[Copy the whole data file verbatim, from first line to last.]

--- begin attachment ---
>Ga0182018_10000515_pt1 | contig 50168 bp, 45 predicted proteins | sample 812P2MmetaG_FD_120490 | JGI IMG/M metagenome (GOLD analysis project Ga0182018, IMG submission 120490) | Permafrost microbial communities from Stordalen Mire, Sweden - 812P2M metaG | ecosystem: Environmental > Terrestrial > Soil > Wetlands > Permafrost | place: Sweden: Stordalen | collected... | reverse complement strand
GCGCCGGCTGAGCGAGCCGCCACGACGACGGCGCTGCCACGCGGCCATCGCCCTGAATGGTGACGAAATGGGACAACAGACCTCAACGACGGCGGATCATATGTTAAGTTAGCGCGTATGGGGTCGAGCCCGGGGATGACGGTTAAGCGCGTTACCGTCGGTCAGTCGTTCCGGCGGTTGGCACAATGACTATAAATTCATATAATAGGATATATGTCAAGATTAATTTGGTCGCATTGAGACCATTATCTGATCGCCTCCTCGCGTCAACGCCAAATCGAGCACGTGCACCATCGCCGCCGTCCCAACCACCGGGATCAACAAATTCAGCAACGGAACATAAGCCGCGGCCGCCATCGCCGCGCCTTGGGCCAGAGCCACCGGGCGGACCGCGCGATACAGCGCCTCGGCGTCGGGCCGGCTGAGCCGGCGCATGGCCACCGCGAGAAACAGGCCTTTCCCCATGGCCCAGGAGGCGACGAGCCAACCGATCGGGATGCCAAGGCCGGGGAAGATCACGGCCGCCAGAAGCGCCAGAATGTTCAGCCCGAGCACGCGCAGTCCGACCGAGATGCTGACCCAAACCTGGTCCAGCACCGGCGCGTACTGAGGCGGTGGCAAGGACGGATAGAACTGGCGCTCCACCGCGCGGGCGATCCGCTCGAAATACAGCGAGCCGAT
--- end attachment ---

>Ga0182018_10000515_pt1 | contig 50168 bp, 45 predicted proteins | sample 812P2MmetaG_FD_120490 | JGI IMG/M metagenome (GOLD analysis project Ga0182018, IMG submission 120490) | Permafrost microbial communities from Stordalen Mire, Sweden - 812P2M metaG | ecosystem: Environmental > Terrestrial > Soil > Wetlands > Permafrost | place: Sweden: Stordalen | collected... | reverse complement strand
GCGCCGGCTGAGCGAGCCGCCACGACGACGGCGCTGCCACGCGGCCATCGCCCTGAATGGTGACGAAATGGGACAACAGACCTCAACGACGGCGGATCATATGTTAAGTTAGCGCGTATGGGGTCGAGCCCGGGGATGACGGTTAAGCGCGTTACCGTCGGTCAGTCGTTCCGGCGGTTGGCACAATGACTATAAATTCATATAATAGGATATATGTCAAGATTAATTTGGTCGCATTGAGACCATTATCTGATCGCCTCCTCGCGTCAACGCCAAATCGAGCACGTGCACCATCGCCGCCGTCCCAACCACCGGGATCAACAAATTCAGCAACGGAACATAAGCCGCGGCCGCCATCGCCGCGCCTTGGGCCAGAGCCACCGGGCGGACCGCGCGATACAGCGCCTCGGCGTCGGGCCGGCTGAGCCGGCGCATGGCCACCGCGAGAAACAGGCCTTTCCCCATGGCCCAGGAGGCGACGAGCCAACCGATCGGGATGCCAAGGCCGGGGAAGATCACGGCCGCCAGAAGCGCCAGAATGTTCAGCCCGAGCACGCGCAGTCCGACCGAGATGCTGACCCAAACCTGGTCCAGCACCGGCGCGTACTGAGGCGGTGGCAAGGACGGATAGAACTGGCGCTCCACCGCGCGGGCGATCCGCTCGAAATACAGCGAGCCGAT